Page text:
Washington, Nov 8 (ANI): Want to shoot the perfect free throw in basketball? Well, two North Carolina State University engineers have come forward to help you beat the likes of Shaquille O'Neal and Ben Wallace.
Drs. Chau Tran and Larry Silverberg, mechanical and aerospace engineers at NC State, have figured out the best way to shoot a free throw.
To get a swish rather than a brick, you need the best possible conditions for releasing the basketball from your hand, said the study authors.
The engineers used hundreds of thousands of three-dimensional computer simulations of basketball free-throw trajectories to arrive at their conclusions.
After running the simulations, they gave a number of major recommendations to improve free throw shooting.
First, the engineers say that shooters should launch the shot with about three hertz of backspin, which means that the ball should make three complete backspinning revolutions before reaching the hoop.
The engineers explained that backspin deadens the ball when it bounces off the rim or backboard, giving the ball a better chance of settling through the net.
Tran and Silverberg say that one should aim the ball for the back of the rim , leaving close to 5 centimeters - about 2 inches - between the ball and the back of the rim.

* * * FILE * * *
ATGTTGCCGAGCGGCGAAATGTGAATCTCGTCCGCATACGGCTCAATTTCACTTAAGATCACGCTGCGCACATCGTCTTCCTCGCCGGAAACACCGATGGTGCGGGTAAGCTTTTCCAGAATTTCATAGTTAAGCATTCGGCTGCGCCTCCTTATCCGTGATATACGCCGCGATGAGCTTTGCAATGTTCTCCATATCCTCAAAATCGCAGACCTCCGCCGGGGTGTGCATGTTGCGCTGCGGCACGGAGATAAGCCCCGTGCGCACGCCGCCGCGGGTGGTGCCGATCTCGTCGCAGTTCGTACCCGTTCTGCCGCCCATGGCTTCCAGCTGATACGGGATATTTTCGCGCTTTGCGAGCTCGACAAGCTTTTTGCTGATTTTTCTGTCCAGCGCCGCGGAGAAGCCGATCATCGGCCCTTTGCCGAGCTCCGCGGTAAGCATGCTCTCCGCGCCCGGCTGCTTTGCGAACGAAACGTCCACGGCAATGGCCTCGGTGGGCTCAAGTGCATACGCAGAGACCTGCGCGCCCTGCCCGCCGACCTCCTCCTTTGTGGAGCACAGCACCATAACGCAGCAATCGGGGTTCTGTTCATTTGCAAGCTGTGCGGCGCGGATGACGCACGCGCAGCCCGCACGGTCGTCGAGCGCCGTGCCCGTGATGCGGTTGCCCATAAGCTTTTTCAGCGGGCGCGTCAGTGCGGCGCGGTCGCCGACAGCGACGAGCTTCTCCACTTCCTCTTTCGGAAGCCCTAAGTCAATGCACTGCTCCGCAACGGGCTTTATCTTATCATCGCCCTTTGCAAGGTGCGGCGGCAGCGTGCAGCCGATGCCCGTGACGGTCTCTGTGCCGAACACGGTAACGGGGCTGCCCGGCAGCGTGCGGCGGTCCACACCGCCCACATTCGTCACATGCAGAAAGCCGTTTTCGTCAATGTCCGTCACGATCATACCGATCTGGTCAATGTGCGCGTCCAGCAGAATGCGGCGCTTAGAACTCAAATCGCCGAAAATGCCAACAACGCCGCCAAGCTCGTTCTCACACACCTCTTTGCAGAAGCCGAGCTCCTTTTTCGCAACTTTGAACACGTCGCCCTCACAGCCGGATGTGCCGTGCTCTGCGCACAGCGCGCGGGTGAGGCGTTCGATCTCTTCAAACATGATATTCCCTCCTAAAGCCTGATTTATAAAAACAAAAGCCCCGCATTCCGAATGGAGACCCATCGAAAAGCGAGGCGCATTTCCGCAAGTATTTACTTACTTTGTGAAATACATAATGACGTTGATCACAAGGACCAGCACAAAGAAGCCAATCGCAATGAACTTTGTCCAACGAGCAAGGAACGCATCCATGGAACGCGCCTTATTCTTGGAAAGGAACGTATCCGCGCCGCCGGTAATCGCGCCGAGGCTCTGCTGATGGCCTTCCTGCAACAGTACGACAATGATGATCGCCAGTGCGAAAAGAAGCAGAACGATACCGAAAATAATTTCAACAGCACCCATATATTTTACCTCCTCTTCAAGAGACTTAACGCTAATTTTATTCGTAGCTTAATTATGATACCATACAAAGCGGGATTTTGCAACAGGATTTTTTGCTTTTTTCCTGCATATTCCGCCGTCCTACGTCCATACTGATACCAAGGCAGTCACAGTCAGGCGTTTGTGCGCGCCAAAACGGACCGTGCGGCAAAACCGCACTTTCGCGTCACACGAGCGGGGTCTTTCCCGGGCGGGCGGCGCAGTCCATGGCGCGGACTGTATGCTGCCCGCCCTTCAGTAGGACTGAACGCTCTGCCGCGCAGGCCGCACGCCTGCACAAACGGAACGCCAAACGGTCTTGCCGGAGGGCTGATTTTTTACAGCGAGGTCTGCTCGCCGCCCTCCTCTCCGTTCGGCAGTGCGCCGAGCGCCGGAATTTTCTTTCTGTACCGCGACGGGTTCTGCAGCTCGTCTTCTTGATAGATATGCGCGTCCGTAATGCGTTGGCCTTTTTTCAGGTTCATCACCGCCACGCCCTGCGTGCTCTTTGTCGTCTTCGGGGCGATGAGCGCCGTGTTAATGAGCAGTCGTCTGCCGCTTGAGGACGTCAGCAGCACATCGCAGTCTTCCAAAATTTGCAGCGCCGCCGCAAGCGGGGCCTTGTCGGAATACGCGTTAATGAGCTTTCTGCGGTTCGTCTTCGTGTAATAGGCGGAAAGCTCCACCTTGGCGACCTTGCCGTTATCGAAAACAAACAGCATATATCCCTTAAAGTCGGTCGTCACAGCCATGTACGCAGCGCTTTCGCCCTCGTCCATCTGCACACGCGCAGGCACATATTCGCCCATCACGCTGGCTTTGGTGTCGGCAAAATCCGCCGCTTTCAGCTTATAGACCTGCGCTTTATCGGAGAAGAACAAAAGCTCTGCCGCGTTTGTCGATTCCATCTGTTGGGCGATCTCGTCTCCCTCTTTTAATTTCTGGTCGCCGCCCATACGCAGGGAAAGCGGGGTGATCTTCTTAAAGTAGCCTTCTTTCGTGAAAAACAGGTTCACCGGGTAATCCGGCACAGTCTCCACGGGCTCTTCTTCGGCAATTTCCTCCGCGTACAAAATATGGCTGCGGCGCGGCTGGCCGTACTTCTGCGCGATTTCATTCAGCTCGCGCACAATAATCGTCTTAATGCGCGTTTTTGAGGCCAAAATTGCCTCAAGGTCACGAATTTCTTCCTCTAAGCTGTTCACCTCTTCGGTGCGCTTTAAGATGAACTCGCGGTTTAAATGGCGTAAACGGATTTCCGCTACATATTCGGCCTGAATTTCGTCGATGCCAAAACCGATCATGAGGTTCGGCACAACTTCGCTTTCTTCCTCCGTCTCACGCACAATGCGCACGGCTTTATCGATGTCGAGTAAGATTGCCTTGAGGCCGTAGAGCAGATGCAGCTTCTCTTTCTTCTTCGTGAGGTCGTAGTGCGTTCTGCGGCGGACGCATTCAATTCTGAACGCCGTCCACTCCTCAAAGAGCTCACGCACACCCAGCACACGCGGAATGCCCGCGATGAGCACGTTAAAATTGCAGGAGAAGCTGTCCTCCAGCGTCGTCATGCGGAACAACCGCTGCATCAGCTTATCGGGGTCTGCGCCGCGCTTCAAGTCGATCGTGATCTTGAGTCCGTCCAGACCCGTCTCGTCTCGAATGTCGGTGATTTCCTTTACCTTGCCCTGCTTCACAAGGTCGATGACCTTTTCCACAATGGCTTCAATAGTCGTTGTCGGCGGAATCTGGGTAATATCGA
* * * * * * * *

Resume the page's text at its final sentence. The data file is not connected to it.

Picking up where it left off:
According to the simulations, aiming for the centre of the basket decreases the probabilities of a successful shot by almost 3 percent.
The engineers say that the ball should be launched at 52 degrees to the horizontal, i.e., the shot should, at the highest point in its arc to the basket, be less than 2 inches below the top of the backboard.
Free-throw shooters should also release the ball as high above the ground as possible, without adversely affecting the consistency of the shot; release the ball so it follows the imaginary line joining the player and the basket; and release the ball with a smooth body motion to get a consistent release speed.
"Our recommendations might make even the worst free-throw shooters - you know who you are, Shaquille O'Neal and Ben Wallace - break 60 percent from the free-throw line. A little bit of physics and a lot of practice can make everyone a better shooter from the free-throw line," said Silverberg. (ANI)